Satphones cannot and will not ever replace SSB. It's not a question of technology, i.e., reliability or cost or coverage or access to the Internet. It's a question of typology.
Satphones are point-to-point. They connect you with ONE OTHER point.
Radios are point-to-multiple point. There are over 1,000,000 licensed hams in the world and they are located all over the world. When you pick up the mic on a ham radio, you have the potential of talking to, and/or being heard or overheard by many, many stations. Ditto for marine SSB, though the community is much smaller.
You have only to do some active cruising with a SSB or a ham radio to know. Or, if you're landbound, listen into the marine SSB and the ham SSB nets: the Waterway Net on 7268LSB daily at 0745 EDT; the Cruisheimer's Net daily on 6227USB at 0830EDT; the Maritime Mobile Net daily on 14300USB noon to 9PM; etc., etc.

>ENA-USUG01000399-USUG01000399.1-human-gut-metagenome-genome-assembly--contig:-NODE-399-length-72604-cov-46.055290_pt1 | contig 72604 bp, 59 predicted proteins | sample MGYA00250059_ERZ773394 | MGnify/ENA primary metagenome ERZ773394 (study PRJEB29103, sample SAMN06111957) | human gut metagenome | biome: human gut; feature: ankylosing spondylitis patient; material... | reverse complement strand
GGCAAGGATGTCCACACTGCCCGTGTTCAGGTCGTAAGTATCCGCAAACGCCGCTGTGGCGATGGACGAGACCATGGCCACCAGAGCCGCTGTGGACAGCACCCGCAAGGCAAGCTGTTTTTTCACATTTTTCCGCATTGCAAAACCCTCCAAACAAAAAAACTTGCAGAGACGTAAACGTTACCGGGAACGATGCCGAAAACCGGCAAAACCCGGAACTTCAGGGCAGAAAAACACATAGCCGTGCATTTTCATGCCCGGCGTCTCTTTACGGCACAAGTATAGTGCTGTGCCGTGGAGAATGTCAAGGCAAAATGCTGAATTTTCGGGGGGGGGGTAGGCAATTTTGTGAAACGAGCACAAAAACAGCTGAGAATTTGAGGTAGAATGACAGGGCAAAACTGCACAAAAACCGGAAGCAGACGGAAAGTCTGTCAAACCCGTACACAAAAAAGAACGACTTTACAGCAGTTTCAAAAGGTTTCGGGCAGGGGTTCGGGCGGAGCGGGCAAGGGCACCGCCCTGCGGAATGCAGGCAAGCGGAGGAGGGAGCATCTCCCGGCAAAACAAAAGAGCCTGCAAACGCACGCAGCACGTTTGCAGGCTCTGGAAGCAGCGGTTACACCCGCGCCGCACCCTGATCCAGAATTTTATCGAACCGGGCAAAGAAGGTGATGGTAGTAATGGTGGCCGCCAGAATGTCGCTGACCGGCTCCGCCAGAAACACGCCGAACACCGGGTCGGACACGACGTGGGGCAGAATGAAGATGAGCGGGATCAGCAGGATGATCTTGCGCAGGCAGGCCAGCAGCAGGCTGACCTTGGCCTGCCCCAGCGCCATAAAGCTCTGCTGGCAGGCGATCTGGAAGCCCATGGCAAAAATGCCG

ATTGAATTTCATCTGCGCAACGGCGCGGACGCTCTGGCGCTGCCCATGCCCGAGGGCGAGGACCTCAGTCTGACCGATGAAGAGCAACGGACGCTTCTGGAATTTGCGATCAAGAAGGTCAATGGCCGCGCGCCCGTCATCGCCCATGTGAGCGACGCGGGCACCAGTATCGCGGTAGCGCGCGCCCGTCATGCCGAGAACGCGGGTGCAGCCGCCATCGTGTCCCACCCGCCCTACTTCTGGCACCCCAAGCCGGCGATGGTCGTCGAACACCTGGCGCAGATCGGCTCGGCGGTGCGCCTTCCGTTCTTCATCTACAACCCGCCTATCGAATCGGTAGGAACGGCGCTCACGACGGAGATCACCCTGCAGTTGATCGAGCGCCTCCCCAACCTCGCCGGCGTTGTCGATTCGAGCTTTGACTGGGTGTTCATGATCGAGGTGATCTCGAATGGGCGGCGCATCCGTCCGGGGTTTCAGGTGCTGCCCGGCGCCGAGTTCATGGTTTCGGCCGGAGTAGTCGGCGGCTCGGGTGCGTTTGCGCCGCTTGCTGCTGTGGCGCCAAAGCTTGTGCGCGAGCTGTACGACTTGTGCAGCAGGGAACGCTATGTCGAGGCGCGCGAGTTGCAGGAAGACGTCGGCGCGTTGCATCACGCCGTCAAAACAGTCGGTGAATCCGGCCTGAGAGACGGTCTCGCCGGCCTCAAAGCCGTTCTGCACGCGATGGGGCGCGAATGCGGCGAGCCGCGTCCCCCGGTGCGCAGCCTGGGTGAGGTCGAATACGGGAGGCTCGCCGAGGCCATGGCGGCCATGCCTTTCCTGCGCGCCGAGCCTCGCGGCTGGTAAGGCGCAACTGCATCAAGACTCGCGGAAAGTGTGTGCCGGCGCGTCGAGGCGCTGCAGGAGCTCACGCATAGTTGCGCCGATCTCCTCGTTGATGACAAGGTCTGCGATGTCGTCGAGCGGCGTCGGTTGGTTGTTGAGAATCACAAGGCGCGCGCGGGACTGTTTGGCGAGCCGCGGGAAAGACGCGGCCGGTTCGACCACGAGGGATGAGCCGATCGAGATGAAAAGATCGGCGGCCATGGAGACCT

On these nets, boats check in to report their positions; learn where other boats are; hook up with them; obtain the latest weather reports; obtain help when they are in difficulty; talk to the Coast Guard in real emergencies (yes, the Coast Guard comes up on the ham nets); check propagation; get info on just about anything imaginable; etc., etc.
On a given day, some 50 or so cruising boats will check in on Cruiseheimers'; about 20 or more will check in on the Waterway Net; many others will check in on the MM Net, the Hurricane Net, the Safety and Security Net in the Caribbean, the NW Caribbean Net, the Pacific Seafarers Net, the Southeast Asian Net, and many, many others.
You can't do any of this with a satphone.
And, despite advances in technology, you never will be able to.
Last edited by btrayfors; 03-15-2008 at 09:28 PM.